Monday, February 6, 2006
When dealing with a contract between two sophisticated commercial parties, a court ordinarily ought to give effect to the unambiguous language they put in their written agreement, according to a recent decision by the U.S. Court of Appeals for the Third Circuit, applying Pennsylvania law.
The case arose out of a real estate development deal, in which the seller, Format Corp., gave a series of options to Widewaters Property Development. Widewaters kept exercising the options, but kept only making partial payments on them. By the time Widewaters broke off the project, it had paid some $77,000, but still owed another $79,000 for the options it had exercised. Format wanted the rest of the money. Its problem was a liquidated damages clause, which provided:
If Buyer [Widewaters] willfully fails to render the performance required of it under this Agreement, beyond any applicable notice and cure periods, then Seller shall, as its sole and exclusive right and remedy, be entitled to the Initial Deposit and any Extension Fees and other sums, if any, paid to Seller pursuant to this Agreement, as liquidated damages and not as a penalty and neither party shall have any further obligations or liabilities to the other.
Widewaters argued that under this clause, Format should be entitled only to the moneys it already received, not that it was owed. The district judge held that such a result would be “absurd,” since Widewaters, having got the benefit of the option periods without paying for them, could walk away with no further liability. The court therefore decided that the clause must mean not “sums paid” but “sums owing.”
Wrong, said the Third Circuit. If applying the literal meaning would create an “absurd and unreasonable” result, said the court, it might need to look beyond the words. But that’s not the case here:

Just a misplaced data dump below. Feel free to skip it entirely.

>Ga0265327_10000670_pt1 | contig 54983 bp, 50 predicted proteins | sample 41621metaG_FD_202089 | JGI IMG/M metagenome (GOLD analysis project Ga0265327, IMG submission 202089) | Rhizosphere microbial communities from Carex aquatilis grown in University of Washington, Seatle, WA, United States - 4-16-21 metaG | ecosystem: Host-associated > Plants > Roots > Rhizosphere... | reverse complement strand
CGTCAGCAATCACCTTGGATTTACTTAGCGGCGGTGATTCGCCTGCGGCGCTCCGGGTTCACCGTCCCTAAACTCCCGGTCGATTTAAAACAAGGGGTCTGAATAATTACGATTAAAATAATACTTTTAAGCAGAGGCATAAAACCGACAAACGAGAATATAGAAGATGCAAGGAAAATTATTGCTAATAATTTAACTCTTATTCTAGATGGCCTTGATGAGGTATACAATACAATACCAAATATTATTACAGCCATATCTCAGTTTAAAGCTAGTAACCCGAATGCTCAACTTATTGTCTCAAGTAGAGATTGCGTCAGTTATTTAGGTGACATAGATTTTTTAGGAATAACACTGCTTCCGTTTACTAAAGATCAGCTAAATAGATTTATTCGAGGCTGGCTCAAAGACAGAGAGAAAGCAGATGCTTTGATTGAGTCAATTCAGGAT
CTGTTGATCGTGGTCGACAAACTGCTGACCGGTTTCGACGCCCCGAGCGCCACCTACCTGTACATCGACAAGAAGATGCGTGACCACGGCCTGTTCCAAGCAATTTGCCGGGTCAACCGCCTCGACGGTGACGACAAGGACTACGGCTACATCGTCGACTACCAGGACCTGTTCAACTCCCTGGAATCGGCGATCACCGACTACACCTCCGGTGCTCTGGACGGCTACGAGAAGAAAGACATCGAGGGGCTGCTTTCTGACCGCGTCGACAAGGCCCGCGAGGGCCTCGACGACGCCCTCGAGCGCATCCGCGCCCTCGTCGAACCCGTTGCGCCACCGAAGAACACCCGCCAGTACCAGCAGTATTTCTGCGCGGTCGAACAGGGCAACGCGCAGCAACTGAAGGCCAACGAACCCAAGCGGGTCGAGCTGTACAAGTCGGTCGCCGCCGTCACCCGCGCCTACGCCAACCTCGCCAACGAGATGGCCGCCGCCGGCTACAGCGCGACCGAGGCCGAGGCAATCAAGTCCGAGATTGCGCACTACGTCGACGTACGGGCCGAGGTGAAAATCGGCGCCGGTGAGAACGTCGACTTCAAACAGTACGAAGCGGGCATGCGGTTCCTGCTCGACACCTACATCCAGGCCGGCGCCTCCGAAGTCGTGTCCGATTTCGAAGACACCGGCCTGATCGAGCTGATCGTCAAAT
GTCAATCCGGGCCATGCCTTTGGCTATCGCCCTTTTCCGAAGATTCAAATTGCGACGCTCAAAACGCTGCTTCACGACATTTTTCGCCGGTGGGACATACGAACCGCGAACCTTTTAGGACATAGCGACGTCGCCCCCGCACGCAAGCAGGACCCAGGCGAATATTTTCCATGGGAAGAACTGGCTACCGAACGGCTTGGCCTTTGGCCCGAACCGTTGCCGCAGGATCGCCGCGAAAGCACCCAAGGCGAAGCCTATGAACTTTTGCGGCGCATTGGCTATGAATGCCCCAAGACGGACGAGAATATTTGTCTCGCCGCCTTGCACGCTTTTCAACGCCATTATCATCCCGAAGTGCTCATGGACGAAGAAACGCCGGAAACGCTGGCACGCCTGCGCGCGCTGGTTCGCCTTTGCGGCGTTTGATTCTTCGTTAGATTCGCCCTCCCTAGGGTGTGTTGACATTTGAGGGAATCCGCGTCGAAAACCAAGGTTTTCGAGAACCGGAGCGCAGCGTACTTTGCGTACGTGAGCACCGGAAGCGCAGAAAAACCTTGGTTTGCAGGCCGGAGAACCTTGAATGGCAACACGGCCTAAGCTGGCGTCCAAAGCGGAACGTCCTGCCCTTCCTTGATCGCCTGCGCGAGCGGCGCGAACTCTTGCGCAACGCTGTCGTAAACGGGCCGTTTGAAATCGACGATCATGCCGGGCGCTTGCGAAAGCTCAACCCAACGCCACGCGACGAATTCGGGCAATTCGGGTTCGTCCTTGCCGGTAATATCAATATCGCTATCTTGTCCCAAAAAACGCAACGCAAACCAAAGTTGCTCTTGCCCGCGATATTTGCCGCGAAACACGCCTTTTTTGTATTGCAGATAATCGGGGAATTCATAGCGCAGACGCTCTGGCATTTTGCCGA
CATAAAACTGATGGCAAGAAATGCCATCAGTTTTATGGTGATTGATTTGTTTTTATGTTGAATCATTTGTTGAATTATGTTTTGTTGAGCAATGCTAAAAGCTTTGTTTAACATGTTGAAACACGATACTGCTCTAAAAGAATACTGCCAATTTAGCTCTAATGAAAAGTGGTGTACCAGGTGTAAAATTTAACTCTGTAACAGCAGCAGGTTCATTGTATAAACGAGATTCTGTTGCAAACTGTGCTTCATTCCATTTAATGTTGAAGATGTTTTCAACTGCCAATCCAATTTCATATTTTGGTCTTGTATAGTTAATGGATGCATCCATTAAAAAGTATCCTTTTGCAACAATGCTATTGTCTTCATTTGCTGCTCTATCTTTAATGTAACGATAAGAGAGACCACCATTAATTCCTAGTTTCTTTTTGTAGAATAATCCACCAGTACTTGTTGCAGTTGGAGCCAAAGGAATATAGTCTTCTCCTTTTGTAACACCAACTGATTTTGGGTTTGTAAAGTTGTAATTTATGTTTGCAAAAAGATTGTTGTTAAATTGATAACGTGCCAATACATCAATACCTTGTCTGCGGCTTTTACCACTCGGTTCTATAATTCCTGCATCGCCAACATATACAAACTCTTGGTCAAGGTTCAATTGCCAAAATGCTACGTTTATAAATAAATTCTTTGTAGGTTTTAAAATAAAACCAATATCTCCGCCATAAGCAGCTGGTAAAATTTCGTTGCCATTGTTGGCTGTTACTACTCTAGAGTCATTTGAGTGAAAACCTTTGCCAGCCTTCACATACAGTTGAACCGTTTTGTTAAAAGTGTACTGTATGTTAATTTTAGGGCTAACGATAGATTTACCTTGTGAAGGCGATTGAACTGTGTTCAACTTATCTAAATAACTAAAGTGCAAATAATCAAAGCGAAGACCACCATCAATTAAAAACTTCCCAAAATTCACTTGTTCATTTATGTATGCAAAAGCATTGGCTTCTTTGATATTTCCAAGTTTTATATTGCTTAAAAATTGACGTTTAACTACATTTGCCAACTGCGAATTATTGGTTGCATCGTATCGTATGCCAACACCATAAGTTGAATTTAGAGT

We do not read . . . the Pennsylvania contract cases . . . to support the contention that a facially unambiguous term becomes ambiguous if there is any possibly absurd result that might hypothetically occur. Rather, we understand the inquiry to be whether applying the facially unambiguous plain meaning of the term would lead to an absurd result. Here, it certainly would not. The District Court, therefore, erroneously found the liquidated damages clause to be absurd and, hence, ambiguous.
The liquidated damages clause here, said the court, was both facially unambiguous (clearly limiting Format's recovery to the deposit plus any fees already paid) and reasonable (since it allowed Format to terminate the contract at any point if Widewaters stopped paying its fees and walk away while still recovering the fair value of the deal). That Format held the deal open despite not receiving the payments was, of course, Format's choice, as there existed no automatic breach trigger for nonpayment of fees; but Format did so at the risk of not recovering those fees not actually paid to it. Where the clause was a product of seven months of negotiation between two very sophisticated business and real estate entities, the fact that one party now no longer wants to be bound by it does not render the clause unreasonable.
Format Corp. v. Widewaters Property Development Corp., 2006 U.S. App. LEXIS 647 (January 11, 2006)